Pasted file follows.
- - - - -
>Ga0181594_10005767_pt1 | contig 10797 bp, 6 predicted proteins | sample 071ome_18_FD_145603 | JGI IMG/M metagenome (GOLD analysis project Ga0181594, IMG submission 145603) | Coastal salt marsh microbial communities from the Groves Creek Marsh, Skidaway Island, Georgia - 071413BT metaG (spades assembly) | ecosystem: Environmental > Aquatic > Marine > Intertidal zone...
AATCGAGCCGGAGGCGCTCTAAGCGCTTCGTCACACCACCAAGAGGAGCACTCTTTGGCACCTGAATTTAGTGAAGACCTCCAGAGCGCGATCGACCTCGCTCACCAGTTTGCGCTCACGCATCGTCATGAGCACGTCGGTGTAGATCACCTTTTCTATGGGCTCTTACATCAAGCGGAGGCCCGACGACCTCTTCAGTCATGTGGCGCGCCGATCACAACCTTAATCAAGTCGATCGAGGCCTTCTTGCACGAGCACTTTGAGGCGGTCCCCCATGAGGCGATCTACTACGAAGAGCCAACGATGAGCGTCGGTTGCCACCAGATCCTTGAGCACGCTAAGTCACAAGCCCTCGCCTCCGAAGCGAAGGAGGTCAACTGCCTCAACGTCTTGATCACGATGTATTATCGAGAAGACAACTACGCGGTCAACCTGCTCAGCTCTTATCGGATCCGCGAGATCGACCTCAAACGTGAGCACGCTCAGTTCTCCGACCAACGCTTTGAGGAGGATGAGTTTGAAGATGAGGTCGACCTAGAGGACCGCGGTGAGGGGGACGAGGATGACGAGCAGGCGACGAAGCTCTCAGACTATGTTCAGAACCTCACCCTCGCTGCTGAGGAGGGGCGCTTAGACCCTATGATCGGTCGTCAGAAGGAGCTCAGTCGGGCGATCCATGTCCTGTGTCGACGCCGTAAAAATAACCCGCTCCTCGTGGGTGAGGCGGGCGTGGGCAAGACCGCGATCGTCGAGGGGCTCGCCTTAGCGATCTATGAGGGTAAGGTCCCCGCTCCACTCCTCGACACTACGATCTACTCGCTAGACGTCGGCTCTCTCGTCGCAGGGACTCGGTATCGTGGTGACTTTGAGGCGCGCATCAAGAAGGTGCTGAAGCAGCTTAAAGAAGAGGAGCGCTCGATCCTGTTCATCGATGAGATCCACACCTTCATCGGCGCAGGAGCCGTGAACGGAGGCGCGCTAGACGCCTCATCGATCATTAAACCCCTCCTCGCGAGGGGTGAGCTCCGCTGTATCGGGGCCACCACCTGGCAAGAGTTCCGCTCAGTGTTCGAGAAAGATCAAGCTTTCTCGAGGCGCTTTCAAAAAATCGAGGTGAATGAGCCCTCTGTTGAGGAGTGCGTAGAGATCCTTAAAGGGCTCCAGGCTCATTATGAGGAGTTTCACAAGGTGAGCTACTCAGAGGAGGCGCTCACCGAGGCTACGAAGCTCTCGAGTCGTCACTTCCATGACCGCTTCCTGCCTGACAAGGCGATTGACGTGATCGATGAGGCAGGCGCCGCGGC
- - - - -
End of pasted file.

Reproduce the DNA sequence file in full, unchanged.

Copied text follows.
>Ga0181594_10005767_pt1 | contig 10797 bp, 6 predicted proteins | sample 071ome_18_FD_145603 | JGI IMG/M metagenome (GOLD analysis project Ga0181594, IMG submission 145603) | Coastal salt marsh microbial communities from the Groves Creek Marsh, Skidaway Island, Georgia - 071413BT metaG (spades assembly) | ecosystem: Environmental > Aquatic > Marine > Intertidal zone...
AATCGAGCCGGAGGCGCTCTAAGCGCTTCGTCACACCACCAAGAGGAGCACTCTTTGGCACCTGAATTTAGTGAAGACCTCCAGAGCGCGATCGACCTCGCTCACCAGTTTGCGCTCACGCATCGTCATGAGCACGTCGGTGTAGATCACCTTTTCTATGGGCTCTTACATCAAGCGGAGGCCCGACGACCTCTTCAGTCATGTGGCGCGCCGATCACAACCTTAATCAAGTCGATCGAGGCCTTCTTGCACGAGCACTTTGAGGCGGTCCCCCATGAGGCGATCTACTACGAAGAGCCAACGATGAGCGTCGGTTGCCACCAGATCCTTGAGCACGCTAAGTCACAAGCCCTCGCCTCCGAAGCGAAGGAGGTCAACTGCCTCAACGTCTTGATCACGATGTATTATCGAGAAGACAACTACGCGGTCAACCTGCTCAGCTCTTATCGGATCCGCGAGATCGACCTCAAACGTGAGCACGCTCAGTTCTCCGACCAACGCTTTGAGGAGGATGAGTTTGAAGATGAGGTCGACCTAGAGGACCGCGGTGAGGGGGACGAGGATGACGAGCAGGCGACGAAGCTCTCAGACTATGTTCAGAACCTCACCCTCGCTGCTGAGGAGGGGCGCTTAGACCCTATGATCGGTCGTCAGAAGGAGCTCAGTCGGGCGATCCATGTCCTGTGTCGACGCCGTAAAAATAACCCGCTCCTCGTGGGTGAGGCGGGCGTGGGCAAGACCGCGATCGTCGAGGGGCTCGCCTTAGCGATCTATGAGGGTAAGGTCCCCGCTCCACTCCTCGACACTACGATCTACTCGCTAGACGTCGGCTCTCTCGTCGCAGGGACTCGGTATCGTGGTGACTTTGAGGCGCGCATCAAGAAGGTGCTGAAGCAGCTTAAAGAAGAGGAGCGCTCGATCCTGTTCATCGATGAGATCCACACCTTCATCGGCGCAGGAGCCGTGAACGGAGGCGCGCTAGACGCCTCATCGATCATTAAACCCCTCCTCGCGAGGGGTGAGCTCCGCTGTATCGGGGCCACCACCTGGCAAGAGTTCCGCTCAGTGTTCGAGAAAGATCAAGCTTTCTCGAGGCGCTTTCAAAAAATCGAGGTGAATGAGCCCTCTGTTGAGGAGTGCGTAGAGATCCTTAAAGGGCTCCAGGCTCATTATGAGGAGTTTCACAAGGTGAGCTACTCAGAGGAGGCGCTCACCGAGGCTACGAAGCTCTCGAGTCGTCACTTCCATGACCGCTTCCTGCCTGACAAGGCGATTGACGTGATCGATGAGGCAGGCGCCGCGGC